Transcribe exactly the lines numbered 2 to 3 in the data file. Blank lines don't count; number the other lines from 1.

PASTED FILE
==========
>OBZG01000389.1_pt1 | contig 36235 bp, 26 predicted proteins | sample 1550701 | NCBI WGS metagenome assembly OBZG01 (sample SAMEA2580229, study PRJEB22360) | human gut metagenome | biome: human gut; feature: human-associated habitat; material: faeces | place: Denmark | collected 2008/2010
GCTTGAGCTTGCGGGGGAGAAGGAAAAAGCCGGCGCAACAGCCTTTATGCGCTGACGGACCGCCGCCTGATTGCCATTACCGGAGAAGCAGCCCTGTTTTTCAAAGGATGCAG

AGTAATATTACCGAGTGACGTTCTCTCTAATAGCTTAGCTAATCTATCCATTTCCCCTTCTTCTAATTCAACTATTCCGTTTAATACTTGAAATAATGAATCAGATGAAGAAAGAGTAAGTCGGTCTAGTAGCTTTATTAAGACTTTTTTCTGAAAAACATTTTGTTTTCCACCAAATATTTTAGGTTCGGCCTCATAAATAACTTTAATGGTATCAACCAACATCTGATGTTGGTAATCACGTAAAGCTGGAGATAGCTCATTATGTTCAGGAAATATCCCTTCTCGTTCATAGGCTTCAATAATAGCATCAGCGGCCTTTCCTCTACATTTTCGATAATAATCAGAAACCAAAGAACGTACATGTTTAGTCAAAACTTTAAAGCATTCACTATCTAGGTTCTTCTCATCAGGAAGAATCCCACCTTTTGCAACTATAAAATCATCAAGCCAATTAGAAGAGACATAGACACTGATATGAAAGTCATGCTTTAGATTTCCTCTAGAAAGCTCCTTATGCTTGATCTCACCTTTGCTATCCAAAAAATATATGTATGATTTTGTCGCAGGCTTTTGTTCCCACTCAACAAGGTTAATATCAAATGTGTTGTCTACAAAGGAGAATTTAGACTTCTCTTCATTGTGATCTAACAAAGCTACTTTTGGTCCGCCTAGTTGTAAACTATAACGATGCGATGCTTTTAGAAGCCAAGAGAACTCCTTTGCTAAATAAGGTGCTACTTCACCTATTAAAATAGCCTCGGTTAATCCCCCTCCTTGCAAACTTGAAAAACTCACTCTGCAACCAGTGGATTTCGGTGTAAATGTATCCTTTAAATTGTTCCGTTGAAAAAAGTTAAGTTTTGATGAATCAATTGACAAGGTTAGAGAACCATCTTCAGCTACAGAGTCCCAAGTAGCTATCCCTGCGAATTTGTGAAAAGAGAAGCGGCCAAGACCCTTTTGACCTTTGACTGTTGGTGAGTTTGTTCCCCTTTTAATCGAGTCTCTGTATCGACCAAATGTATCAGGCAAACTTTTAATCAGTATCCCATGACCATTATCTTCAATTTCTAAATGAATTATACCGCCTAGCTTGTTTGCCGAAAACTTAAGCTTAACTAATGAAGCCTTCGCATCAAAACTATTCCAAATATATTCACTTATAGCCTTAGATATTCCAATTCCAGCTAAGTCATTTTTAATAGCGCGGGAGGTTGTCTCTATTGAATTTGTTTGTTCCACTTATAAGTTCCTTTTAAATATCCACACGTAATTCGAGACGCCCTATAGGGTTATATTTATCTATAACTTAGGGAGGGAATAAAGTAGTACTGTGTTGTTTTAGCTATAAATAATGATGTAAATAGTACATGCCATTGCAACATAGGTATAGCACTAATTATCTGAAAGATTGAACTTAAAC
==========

GCTTGAGCTTGCGGGGGAGAAGGAAAAAGCCGGCGCAACAGCCTTTATGCGCTGACGGACCGCCGCCTGATTGCCATTACCGGAGAAGCAGCCCTGTTTTTCAAAGGATGCAG

AGTAATATTACCGAGTGACGTTCTCTCTAATAGCTTAGCTAATCTATCCATTTCCCCTTCTTCTAATTCAACTATTCCGTTTAATACTTGAAATAATGAATCAGATGAAGAAAGAGTAAGTCGGTCTAGTAGCTTTATTAAGACTTTTTTCTGAAAAACATTTTGTTTTCCACCAAATATTTTAGGTTCGGCCTCATAAATAACTTTAATGGTATCAACCAACATCTGATGTTGGTAATCACGTAAAGCTGGAGATAGCTCATTATGTTCAGGAAATATCCCTTCTCGTTCATAGGCTTCAATAATAGCATCAGCGGCCTTTCCTCTACATTTTCGATAATAATCAGAAACCAAAGAACGTACATGTTTAGTCAAAACTTTAAAGCATTCACTATCTAGGTTCTTCTCATCAGGAAGAATCCCACCTTTTGCAACTATAAAATCATCAAGCCAATTAGAAGAGACATAGACACTGATATGAAAGTCATGCTTTAGATTTCCTCTAGAAAGCTCCTTATGCTTGATCTCACCTTTGCTATCCAAAAAATATATGTATGATTTTGTCGCAGGCTTTTGTTCCCACTCAACAAGGTTAATATCAAATGTGTTGTCTACAAAGGAGAATTTAGACTTCTCTTCATTGTGATCTAACAAAGCTACTTTTGGTCCGCCTAGTTGTAAACTATAACGATGCGATGCTTTTAGAAGCCAAGAGAACTCCTTTGCTAAATAAGGTGCTACTTCACCTATTAAAATAGCCTCGGTTAATCCCCCTCCTTGCAAACTTGAAAAACTCACTCTGCAACCAGTGGATTTCGGTGTAAATGTATCCTTTAAATTGTTCCGTTGAAAAAAGTTAAGTTTTGATGAATCAATTGACAAGGTTAGAGAACCATCTTCAGCTACAGAGTCCCAAGTAGCTATCCCTGCGAATTTGTGAAAAGAGAAGCGGCCAAGACCCTTTTGACCTTTGACTGTTGGTGAGTTTGTTCCCCTTTTAATCGAGTCTCTGTATCGACCAAATGTATCAGGCAAACTTTTAATCAGTATCCCATGACCATTATCTTCAATTTCTAAATGAATTATACCGCCTAGCTTGTTTGCCGAAAACTTAAGCTTAACTAATGAAGCCTTCGCATCAAAACTATTCCAAATATATTCACTTATAGCCTTAGATATTCCAATTCCAGCTAAGTCATTTTTAATAGCGCGGGAGGTTGTCTCTATTGAATTTGTTTGTTCCACTTATAAGTTCCTTTTAAATATCCACACGTAATTCGAGACGCCCTATAGGGTTATATTTATCTATAACTTAGGGAGGGAATAAAGTAGTACTGTGTTGTTTTAGCTATAAATAATGATGTAAATAGTACATGCCATTGCAACATAGGTATAGCACTAATTATCTGAAAGATTGAACTTAAAC